News & Views Back

What is the future of the Television and Video Industry?


In what way are digitalisation, SVOD, FAST and VOD providers such as Netflix and Disney changing the market for the future?

The TV industry is highly dynamic and that can be characterised by several drivers: digitalisation, new market players, and disruption by digital players have ensured rapid change. Moreover, consumer expectations and usage habits are changing rapidly in the age of video-on-demand and mobile media consumption. The next ten years will see the Film and TV industry rapidly change, this article focuses on future scenarios the industry should be preparing for. 

VOD, SVOD & FAST are here to stay 

Traditional media concepts are beginning to become a thing of the past, the media industry is undergoing a fundamental change: streaming services are no longer just platforms for the consumption of Film & TV, now platforms are investing in the production and licensing of their content – and are thus in direct competition with the traditional TV and Film industry. However, it is worth noting that many of these traditional platforms are now launching their own on-demand streaming services. 

On-demand services have drastically changed how people consume content; consumers increasingly expect relevant and attractive Film & TV content, that can be accessed anytime, anywhere and in a way that suits immediate needs.  

It’s All Cyclical

All of these factors are already affecting the market, but what can we expect from the industry in 5 years? Will global players such as Amazon, Netflix, Disney + and Apple continue to dominate the market? Or will the TV and Film industry evolve into a cooperative ecosystem, in which traditional players still have a role to play? 

The swift market expansion and ongoing diversification make it difficult to make long-term predictions about the future. Many of the streaming giants originally offered a paid subscription which gave you access to their full range of titles ad-free, jumping to 2022, we are looking at a completely different landscape. Many broadcasters have launched their own streaming platforms in the past couple of years: including Paramount, HBO and ITV, to name a few. As competition has increased it has seen subscriber numbers fall for many platforms; Netflix has seen a loss this year of over 1.2 million subscribers in North America alone. This has pushed many of the market leaders to drastically rethink their offerings: all with a vastly different approaches to keeping subscribers.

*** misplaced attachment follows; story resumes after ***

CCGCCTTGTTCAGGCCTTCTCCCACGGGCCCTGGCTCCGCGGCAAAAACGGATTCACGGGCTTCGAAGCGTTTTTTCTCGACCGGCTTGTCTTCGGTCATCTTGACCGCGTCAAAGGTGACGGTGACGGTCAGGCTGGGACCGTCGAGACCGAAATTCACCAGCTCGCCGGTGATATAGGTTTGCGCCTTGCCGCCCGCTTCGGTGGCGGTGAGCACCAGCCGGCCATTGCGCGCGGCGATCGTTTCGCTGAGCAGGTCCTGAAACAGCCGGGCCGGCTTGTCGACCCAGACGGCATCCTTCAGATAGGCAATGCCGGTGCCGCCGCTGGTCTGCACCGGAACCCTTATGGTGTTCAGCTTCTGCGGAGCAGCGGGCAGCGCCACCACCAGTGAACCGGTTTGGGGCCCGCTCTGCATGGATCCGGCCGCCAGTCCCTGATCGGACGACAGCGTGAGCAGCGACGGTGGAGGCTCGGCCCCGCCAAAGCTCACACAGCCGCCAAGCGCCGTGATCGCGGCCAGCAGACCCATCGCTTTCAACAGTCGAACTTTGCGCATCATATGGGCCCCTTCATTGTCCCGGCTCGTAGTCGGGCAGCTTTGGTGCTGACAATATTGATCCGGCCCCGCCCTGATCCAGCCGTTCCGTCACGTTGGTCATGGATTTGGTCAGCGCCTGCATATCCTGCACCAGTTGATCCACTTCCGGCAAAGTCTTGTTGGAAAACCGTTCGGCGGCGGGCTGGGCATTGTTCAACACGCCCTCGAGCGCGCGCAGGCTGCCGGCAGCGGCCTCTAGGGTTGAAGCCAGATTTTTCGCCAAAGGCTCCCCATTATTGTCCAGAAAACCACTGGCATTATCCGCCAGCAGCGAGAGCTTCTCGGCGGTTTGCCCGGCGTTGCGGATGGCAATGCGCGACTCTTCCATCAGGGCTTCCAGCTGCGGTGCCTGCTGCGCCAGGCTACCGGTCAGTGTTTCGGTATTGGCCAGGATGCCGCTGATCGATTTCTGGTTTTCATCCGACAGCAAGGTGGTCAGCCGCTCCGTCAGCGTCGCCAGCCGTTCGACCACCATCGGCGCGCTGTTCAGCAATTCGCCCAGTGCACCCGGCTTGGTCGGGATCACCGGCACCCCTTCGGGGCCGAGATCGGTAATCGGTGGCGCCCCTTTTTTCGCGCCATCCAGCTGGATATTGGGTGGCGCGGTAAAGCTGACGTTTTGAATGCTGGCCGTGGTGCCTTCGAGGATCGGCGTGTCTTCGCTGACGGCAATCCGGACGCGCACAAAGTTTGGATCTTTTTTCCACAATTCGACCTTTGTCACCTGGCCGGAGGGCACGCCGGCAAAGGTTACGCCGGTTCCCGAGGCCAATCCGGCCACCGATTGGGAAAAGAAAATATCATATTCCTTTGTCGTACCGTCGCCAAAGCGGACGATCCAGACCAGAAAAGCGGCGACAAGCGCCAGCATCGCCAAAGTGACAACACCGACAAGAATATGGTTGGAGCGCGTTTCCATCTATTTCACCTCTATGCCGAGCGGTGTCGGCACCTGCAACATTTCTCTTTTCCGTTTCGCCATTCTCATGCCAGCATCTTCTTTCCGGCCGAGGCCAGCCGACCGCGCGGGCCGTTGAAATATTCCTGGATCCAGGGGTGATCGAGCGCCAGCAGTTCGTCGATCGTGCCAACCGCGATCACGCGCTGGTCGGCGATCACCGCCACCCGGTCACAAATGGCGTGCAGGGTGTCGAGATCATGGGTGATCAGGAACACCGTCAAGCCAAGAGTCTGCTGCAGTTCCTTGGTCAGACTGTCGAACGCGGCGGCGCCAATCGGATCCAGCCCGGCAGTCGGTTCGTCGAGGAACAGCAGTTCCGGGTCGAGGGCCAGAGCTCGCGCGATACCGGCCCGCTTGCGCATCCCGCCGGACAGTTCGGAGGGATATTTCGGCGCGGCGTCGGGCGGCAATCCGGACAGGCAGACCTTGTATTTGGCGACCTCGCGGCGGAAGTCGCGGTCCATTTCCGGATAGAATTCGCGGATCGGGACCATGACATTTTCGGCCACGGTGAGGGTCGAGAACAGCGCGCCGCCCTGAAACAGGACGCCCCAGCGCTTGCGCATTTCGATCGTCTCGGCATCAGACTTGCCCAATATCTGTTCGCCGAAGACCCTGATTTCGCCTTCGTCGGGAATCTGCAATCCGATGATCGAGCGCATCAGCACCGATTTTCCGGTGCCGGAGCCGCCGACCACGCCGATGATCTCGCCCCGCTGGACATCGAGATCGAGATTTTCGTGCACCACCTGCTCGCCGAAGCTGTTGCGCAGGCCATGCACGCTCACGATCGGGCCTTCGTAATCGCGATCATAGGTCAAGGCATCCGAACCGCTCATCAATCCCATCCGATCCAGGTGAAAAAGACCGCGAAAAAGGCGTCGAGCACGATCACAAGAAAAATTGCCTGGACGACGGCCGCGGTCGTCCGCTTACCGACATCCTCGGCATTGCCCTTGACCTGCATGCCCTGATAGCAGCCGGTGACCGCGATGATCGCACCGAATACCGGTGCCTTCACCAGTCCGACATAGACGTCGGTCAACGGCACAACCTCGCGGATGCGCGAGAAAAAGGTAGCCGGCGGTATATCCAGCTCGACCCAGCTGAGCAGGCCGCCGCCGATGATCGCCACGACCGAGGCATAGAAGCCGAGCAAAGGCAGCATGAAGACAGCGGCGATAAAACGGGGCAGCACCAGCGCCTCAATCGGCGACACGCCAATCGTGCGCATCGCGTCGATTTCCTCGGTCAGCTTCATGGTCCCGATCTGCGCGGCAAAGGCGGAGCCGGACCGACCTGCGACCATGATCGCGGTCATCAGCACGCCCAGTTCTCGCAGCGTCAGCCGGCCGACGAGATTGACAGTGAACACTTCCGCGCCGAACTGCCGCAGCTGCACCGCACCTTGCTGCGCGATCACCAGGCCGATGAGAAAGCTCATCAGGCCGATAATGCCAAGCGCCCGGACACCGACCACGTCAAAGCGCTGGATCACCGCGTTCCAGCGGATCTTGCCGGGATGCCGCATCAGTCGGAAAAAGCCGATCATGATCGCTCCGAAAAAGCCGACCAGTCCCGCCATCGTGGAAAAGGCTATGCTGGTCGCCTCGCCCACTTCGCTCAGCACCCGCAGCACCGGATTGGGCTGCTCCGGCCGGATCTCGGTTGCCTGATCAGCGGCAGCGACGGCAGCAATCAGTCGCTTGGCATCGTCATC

Netflix has announced they will be releasing an ad-supported tier, NOW TV’s base offering now includes ads; both doing so to keep subscription prices as low as possible. Disney has taken a different approach by having a jam-packed release schedule, utilising their largest franchises: Star Wars and Marvel. 

With a cost of living crisis and a flood of subscription platforms to choose from, consumers are deciding which services to cut and which to keep. One solution launched recently in the US has been a platform that is able to aggregate all subscriptions into one. However, this package deal seems hauntingly familiar to the days of cable television. 

Does it pose the question is the TV & Film industry destined to be stuck in this loop forever?  

Looking Forward

So, what does the future hold for the industry? Some things we can’t predict, however, digitalisation, personalised advertising and less regulation are on the horizon.  

  • Digitalisation is fundamentally changing production processes and the distribution of content. All-IP is becoming the standard for TV and Video, and better internet connection is enabling even more flexible media consumption. This change is joined by rapidly advancing AI, which can address consumers in a targeted way. 
  • Video-on-demand is gaining ground on a broad front, however, FAST (Free Ad Supported TV) channels, reminiscent of linear TV have begun to take off rapidly in the US market. 
  • TV advertising is adapting to new formats and relying more and more on the personalisation of advertising content. 
  • Market regulation in the industry will become more moderate than it is today. In particular, in the area of online and mobile services, this will reduce the regulatory pressure. 

The future of the industry can take shape in many different ways, broadcasters and content producers can no longer rely on their current market position. To stay relevant many companies are going to need to consider working together, perhaps even with direct competitors in order to see off streaming giants like Disney. 

As Bill Gates wrote 20 years ago “content is king” and for the most part this will not change, it will be how you package that content and how it will reach the consumer.